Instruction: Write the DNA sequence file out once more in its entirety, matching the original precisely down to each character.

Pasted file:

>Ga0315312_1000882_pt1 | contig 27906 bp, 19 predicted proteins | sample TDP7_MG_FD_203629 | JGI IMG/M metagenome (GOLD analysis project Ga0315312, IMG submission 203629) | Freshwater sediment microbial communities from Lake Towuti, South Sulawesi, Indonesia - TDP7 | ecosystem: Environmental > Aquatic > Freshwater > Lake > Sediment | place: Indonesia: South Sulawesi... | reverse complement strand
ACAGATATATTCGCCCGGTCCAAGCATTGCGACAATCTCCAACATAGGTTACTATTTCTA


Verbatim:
>Ga0315312_1000882_pt1 | contig 27906 bp, 19 predicted proteins | sample TDP7_MG_FD_203629 | JGI IMG/M metagenome (GOLD analysis project Ga0315312, IMG submission 203629) | Freshwater sediment microbial communities from Lake Towuti, South Sulawesi, Indonesia - TDP7 | ecosystem: Environmental > Aquatic > Freshwater > Lake > Sediment | place: Indonesia: South Sulawesi... | reverse complement strand
ACAGATATATTCGCCCGGTCCAAGCATTGCGACAATCTCCAACATAGGTTACTATTTCTA